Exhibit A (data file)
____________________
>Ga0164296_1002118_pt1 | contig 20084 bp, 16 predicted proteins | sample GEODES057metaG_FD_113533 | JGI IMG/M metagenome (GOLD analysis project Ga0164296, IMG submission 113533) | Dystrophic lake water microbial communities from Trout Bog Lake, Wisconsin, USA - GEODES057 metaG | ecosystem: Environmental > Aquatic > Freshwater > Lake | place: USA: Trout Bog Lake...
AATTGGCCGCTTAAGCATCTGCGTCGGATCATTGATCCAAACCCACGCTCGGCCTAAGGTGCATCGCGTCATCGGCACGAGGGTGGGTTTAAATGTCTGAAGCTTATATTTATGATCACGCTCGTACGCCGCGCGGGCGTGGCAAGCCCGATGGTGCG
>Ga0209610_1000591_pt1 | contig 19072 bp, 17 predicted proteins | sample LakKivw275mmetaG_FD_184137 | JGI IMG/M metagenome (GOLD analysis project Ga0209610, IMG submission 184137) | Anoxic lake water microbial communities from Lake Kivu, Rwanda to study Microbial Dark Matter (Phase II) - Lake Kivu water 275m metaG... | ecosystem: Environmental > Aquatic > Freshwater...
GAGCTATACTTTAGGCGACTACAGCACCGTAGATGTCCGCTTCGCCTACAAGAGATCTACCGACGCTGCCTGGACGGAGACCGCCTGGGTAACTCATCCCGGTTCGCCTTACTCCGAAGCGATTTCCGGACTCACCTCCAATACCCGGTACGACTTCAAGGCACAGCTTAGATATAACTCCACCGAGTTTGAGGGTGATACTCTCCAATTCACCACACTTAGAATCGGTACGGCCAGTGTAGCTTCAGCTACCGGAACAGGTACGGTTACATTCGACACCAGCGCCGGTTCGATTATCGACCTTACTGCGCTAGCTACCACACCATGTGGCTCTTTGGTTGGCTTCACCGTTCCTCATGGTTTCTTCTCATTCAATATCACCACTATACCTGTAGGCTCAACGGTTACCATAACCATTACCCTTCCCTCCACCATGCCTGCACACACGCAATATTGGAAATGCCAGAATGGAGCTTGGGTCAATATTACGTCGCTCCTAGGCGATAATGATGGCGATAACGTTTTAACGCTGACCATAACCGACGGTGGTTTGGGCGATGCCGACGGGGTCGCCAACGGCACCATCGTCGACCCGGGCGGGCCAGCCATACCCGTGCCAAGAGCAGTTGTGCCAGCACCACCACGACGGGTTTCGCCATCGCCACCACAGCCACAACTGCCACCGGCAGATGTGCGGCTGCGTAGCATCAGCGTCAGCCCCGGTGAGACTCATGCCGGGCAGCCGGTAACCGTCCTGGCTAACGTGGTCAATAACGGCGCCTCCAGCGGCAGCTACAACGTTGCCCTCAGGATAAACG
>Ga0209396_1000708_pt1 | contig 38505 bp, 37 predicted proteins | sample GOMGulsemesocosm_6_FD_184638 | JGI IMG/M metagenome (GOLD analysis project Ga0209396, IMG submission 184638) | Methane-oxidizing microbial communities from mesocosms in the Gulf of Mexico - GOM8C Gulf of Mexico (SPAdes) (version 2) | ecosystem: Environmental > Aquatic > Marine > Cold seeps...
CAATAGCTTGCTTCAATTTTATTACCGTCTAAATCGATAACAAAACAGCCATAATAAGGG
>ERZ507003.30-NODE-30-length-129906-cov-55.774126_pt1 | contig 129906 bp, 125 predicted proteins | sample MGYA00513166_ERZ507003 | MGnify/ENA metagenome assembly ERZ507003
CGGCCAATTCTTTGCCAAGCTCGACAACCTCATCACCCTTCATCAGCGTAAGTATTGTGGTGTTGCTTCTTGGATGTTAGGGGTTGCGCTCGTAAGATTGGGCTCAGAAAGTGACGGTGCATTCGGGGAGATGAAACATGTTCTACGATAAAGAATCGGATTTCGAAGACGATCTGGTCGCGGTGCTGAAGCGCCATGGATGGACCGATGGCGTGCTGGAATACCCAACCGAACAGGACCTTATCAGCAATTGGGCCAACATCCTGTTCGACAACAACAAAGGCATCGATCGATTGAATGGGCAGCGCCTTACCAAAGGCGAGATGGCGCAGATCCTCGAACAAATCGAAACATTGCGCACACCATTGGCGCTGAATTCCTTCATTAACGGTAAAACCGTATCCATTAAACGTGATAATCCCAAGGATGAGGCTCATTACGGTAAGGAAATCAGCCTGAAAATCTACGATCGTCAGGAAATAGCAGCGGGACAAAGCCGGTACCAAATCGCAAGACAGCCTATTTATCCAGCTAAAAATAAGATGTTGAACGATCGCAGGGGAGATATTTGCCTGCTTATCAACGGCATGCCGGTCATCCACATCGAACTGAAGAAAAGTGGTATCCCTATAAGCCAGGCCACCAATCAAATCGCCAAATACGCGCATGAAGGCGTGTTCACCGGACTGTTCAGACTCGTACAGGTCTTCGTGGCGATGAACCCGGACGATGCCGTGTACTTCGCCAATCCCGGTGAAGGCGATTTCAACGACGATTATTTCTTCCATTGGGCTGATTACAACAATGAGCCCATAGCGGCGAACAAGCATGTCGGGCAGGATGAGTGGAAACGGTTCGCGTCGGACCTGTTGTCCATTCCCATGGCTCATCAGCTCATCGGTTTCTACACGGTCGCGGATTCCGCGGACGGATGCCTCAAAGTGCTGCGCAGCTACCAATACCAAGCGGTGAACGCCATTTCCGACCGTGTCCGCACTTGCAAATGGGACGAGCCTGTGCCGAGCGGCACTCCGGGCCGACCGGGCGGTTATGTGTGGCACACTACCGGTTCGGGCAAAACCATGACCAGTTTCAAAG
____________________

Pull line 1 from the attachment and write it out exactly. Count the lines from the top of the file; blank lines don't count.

>Ga0164296_1002118_pt1 | contig 20084 bp, 16 predicted proteins | sample GEODES057metaG_FD_113533 | JGI IMG/M metagenome (GOLD analysis project Ga0164296, IMG submission 113533) | Dystrophic lake water microbial communities from Trout Bog Lake, Wisconsin, USA - GEODES057 metaG | ecosystem: Environmental > Aquatic > Freshwater > Lake | place: USA: Trout Bog Lake...